GENEVA – A U.N. report examining systemic racism suffered by people of African descent is calling for an end to impunity for human rights violations by law enforcement, and for accountability and compensation for the victims. The report by the U.N. high commissioner for human rights was mandated by the Human Rights Council in June 2020 in the wake of the murder of George Floyd.
The report cites the case of George Floyd, a Black man killed by a police officer in Minneapolis, as a moment of reckoning, not only for the United States, but other nations.
It says the mobilization of movements, such as “Black Lives Matter” and the proliferation of demands for racial justice have pushed this issue to the forefront of the political agenda in many countries.
U.N. investigators examined more than 190 cases of deaths at the hands of law enforcement officials, most in the United States but also in numerous countries across South America and Europe.
Mona Rishmawi is chief of the U.N. Human Rights Office Rule of Law, Equality & Non-Discrimination Branch. She says investigators found striking similarities and patterns in all countries, including in the difficulties faced by families in accessing justice.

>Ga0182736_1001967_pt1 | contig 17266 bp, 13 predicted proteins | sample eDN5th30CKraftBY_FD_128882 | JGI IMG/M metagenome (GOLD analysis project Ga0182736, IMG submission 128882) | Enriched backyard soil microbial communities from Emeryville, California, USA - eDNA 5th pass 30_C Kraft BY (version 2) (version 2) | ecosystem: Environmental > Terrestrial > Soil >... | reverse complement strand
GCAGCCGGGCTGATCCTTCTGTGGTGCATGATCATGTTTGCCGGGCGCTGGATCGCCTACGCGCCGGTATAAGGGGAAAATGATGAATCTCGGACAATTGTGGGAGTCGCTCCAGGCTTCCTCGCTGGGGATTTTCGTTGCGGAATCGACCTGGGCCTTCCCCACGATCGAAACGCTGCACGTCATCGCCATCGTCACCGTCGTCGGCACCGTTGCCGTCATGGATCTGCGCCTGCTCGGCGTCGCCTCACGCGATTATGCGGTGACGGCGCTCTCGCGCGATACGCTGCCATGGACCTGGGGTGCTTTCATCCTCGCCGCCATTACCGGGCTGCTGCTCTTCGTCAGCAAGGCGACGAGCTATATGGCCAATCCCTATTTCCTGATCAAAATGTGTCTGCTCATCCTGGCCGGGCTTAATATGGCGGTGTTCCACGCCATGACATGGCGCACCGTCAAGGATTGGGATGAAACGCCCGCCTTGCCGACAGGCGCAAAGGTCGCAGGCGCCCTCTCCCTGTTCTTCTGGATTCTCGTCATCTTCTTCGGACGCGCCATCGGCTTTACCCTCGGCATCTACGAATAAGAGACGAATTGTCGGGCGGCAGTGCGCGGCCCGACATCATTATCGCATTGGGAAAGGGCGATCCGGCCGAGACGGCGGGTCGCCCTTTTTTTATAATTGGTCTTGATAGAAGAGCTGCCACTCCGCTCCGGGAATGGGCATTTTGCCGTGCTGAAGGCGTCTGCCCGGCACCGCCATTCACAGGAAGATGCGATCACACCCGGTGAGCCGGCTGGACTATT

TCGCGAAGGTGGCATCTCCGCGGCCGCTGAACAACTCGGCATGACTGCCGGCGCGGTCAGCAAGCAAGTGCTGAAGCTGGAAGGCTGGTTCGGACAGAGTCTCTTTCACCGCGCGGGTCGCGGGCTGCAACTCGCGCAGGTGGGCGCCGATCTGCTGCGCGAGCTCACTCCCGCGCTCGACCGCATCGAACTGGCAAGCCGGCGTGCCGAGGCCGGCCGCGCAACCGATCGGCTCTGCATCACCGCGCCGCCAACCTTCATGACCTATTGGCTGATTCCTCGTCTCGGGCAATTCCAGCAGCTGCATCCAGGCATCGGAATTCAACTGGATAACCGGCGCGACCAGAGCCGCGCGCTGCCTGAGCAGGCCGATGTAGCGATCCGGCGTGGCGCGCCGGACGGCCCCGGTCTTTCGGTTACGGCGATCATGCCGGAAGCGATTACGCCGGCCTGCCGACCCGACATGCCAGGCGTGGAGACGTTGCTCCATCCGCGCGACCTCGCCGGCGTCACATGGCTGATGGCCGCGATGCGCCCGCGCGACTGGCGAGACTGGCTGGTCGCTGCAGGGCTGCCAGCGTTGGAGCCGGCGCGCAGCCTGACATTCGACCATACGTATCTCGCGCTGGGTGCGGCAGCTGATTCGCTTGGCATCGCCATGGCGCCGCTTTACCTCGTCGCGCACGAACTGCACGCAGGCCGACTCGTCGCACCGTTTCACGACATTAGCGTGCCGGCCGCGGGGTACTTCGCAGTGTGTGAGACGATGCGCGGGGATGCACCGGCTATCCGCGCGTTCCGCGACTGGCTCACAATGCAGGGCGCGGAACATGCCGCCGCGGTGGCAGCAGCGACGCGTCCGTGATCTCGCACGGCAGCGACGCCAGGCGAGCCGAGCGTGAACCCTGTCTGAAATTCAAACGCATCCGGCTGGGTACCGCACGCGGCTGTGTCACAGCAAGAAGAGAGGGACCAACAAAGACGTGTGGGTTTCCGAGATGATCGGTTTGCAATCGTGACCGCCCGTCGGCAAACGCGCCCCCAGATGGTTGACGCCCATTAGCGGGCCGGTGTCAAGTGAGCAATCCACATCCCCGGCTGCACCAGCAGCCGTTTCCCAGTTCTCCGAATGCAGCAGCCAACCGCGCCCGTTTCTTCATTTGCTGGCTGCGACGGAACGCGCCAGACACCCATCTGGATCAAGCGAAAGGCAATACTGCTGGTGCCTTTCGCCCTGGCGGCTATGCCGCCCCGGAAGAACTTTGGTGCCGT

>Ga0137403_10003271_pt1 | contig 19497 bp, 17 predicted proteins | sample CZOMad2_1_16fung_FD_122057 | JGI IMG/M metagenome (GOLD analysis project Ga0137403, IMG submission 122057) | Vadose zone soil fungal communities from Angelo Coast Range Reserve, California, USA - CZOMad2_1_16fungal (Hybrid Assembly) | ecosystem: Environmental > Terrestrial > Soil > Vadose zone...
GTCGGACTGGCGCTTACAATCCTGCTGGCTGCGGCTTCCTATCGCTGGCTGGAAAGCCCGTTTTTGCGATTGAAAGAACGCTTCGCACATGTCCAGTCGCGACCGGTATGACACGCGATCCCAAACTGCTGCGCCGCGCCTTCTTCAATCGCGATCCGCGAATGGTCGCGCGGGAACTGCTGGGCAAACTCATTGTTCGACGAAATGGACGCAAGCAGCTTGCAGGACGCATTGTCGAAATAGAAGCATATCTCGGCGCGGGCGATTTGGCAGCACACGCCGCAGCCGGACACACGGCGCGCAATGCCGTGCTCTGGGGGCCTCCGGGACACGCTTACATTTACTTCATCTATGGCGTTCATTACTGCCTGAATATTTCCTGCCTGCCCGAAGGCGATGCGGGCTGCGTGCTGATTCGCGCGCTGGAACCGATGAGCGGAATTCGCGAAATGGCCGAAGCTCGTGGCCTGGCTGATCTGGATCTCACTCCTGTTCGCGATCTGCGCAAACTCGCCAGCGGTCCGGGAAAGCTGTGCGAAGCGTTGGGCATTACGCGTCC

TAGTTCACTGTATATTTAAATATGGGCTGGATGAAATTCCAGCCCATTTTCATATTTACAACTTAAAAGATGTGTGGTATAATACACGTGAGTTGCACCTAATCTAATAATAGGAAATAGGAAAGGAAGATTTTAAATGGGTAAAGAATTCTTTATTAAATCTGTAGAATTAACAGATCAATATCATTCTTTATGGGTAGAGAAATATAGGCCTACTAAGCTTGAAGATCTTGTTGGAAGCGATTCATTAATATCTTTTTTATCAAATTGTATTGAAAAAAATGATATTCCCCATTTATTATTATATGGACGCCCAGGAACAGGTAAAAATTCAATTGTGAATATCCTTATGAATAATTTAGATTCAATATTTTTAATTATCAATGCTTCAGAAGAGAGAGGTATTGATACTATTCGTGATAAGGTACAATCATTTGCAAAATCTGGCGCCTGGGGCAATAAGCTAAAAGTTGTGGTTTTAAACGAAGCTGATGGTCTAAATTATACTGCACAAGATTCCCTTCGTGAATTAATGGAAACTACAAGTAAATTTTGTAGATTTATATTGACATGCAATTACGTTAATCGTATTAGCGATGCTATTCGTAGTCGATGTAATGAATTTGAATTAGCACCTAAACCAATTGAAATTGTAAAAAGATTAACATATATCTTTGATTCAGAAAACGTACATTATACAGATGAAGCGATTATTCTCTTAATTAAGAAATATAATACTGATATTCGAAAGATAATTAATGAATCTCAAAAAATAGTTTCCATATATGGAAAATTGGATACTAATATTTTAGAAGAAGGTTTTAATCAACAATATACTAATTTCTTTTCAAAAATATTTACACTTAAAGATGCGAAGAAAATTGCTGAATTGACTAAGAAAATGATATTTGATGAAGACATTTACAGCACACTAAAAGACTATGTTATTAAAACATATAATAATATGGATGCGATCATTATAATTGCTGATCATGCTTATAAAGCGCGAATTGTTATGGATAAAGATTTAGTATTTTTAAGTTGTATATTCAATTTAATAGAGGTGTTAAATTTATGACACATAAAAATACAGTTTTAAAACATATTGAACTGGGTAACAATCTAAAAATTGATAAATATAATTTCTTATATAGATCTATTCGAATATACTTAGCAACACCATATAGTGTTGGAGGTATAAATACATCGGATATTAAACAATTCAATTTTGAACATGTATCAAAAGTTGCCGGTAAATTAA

“Here we found worrying trends of associating Blackness with criminality and other biases that shape the interactions of people of African descent with law enforcement and the criminal justice system. Our research shows that in a number of states, people of African descent are particularly vulnerable to racial profiling,” she said.
Rishmawi says this is used as a basis for discriminatory identity checks, stops and searches, and violence, including serious injury and deaths.
She says the role of racial discrimination, stereotypes and institutional bias are rarely considered when these deaths are investigated and brought before a court. She notes the killing of George Floyd is a rare exception in which anyone has been held accountable.
Rishmawi says investigators have received many credible allegations about unnecessary and disproportionate use of force during anti-racism protests.
“We are particularly worried about the use of military and militarized tactics in responding to protests in some states and the use of surveillance tools and other technologies to monitor protests,” she said. “The militarization of the police coupled with ‘inflammatory rhetoric’ against the media made the reporting environment ‘inherently more dangerous’ for journalists.”
The report says the voices of people of African descent and those who stand up against racism must be heard and their concerns acted on. High Commissioner Michelle Bachelet is calling on states to show stronger political will to accelerate action for racial justice, redress, and equality through specific, time-bound concrete actions.
Source: Voice of America